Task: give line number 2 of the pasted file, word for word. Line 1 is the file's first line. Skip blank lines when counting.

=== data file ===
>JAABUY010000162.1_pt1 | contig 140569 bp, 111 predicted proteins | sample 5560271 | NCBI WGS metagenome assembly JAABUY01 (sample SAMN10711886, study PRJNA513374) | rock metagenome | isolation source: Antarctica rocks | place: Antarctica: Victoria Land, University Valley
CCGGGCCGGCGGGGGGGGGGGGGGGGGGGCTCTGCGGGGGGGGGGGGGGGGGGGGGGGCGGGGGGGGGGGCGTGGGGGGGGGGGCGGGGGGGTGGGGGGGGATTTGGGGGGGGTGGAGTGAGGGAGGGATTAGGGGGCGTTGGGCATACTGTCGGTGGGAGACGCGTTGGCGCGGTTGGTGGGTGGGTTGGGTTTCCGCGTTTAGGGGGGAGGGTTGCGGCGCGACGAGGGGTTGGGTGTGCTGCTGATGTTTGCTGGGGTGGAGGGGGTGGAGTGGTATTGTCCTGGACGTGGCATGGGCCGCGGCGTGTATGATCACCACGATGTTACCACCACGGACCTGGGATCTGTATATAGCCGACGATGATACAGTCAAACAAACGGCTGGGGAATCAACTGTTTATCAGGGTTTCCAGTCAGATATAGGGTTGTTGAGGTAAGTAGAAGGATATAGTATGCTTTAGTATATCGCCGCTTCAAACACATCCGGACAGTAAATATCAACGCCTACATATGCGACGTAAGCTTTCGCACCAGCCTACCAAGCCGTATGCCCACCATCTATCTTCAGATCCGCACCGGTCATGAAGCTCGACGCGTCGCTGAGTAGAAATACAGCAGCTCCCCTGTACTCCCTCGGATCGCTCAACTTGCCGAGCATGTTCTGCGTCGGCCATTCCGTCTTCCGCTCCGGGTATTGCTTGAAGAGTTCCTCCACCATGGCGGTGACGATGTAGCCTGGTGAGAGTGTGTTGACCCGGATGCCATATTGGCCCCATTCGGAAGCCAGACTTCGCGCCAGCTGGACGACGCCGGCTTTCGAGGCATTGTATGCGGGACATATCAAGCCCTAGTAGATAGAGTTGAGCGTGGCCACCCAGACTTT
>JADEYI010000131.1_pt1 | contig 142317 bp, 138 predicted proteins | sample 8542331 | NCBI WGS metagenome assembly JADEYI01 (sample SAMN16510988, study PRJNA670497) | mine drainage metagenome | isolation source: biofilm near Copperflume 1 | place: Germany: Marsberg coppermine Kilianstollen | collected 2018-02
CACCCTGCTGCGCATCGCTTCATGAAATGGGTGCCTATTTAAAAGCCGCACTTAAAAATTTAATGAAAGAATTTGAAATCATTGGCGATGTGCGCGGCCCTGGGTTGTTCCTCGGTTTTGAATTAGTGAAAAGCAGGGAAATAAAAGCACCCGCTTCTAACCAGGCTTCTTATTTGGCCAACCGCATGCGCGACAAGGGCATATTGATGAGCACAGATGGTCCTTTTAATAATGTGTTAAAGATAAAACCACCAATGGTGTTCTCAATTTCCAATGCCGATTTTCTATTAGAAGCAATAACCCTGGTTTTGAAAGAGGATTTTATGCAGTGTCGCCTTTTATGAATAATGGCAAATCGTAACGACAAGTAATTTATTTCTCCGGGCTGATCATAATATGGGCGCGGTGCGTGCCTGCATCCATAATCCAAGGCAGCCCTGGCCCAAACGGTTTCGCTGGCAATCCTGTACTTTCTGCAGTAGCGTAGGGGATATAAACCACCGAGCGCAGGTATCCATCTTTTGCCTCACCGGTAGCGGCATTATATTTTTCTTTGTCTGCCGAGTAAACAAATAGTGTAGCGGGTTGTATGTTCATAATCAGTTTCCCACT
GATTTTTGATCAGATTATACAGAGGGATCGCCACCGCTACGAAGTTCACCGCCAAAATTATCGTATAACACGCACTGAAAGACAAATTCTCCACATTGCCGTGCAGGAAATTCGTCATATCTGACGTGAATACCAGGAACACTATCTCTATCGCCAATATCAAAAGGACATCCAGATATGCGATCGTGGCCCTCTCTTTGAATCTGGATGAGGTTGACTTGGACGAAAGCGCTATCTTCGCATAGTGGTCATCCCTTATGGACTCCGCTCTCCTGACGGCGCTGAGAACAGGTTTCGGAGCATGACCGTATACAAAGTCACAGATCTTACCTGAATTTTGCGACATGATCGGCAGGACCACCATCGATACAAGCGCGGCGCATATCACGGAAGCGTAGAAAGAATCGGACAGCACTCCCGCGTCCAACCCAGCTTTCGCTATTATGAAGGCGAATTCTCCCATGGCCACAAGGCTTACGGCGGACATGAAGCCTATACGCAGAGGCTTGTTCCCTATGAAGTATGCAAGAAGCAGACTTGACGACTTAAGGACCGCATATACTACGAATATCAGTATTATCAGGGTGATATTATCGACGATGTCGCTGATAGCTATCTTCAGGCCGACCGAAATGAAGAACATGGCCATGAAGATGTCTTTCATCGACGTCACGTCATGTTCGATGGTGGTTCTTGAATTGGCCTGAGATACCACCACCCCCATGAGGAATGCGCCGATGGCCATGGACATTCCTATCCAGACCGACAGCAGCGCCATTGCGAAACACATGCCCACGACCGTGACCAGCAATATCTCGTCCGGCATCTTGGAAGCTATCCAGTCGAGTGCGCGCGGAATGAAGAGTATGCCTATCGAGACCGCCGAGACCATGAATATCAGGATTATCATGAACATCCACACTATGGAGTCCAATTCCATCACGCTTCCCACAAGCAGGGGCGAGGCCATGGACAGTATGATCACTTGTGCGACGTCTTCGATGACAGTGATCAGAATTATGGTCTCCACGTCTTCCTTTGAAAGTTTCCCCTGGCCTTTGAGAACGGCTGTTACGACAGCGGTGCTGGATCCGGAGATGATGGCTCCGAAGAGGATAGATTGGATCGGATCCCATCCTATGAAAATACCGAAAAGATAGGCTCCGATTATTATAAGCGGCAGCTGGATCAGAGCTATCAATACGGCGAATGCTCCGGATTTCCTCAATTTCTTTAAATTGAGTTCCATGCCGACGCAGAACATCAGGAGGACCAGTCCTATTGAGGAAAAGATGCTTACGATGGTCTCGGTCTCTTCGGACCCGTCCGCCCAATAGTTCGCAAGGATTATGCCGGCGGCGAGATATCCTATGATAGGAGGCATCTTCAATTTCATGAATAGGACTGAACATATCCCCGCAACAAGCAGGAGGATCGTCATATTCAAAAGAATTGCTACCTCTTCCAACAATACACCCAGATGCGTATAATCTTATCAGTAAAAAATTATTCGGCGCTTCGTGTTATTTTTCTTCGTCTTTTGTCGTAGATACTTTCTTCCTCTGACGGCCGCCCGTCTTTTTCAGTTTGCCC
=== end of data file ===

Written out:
CCGGGCCGGCGGGGGGGGGGGGGGGGGGGCTCTGCGGGGGGGGGGGGGGGGGGGGGGGCGGGGGGGGGGGCGTGGGGGGGGGGGCGGGGGGGTGGGGGGGGATTTGGGGGGGGTGGAGTGAGGGAGGGATTAGGGGGCGTTGGGCATACTGTCGGTGGGAGACGCGTTGGCGCGGTTGGTGGGTGGGTTGGGTTTCCGCGTTTAGGGGGGAGGGTTGCGGCGCGACGAGGGGTTGGGTGTGCTGCTGATGTTTGCTGGGGTGGAGGGGGTGGAGTGGTATTGTCCTGGACGTGGCATGGGCCGCGGCGTGTATGATCACCACGATGTTACCACCACGGACCTGGGATCTGTATATAGCCGACGATGATACAGTCAAACAAACGGCTGGGGAATCAACTGTTTATCAGGGTTTCCAGTCAGATATAGGGTTGTTGAGGTAAGTAGAAGGATATAGTATGCTTTAGTATATCGCCGCTTCAAACACATCCGGACAGTAAATATCAACGCCTACATATGCGACGTAAGCTTTCGCACCAGCCTACCAAGCCGTATGCCCACCATCTATCTTCAGATCCGCACCGGTCATGAAGCTCGACGCGTCGCTGAGTAGAAATACAGCAGCTCCCCTGTACTCCCTCGGATCGCTCAACTTGCCGAGCATGTTCTGCGTCGGCCATTCCGTCTTCCGCTCCGGGTATTGCTTGAAGAGTTCCTCCACCATGGCGGTGACGATGTAGCCTGGTGAGAGTGTGTTGACCCGGATGCCATATTGGCCCCATTCGGAAGCCAGACTTCGCGCCAGCTGGACGACGCCGGCTTTCGAGGCATTGTATGCGGGACATATCAAGCCCTAGTAGATAGAGTTGAGCGTGGCCACCCAGACTTT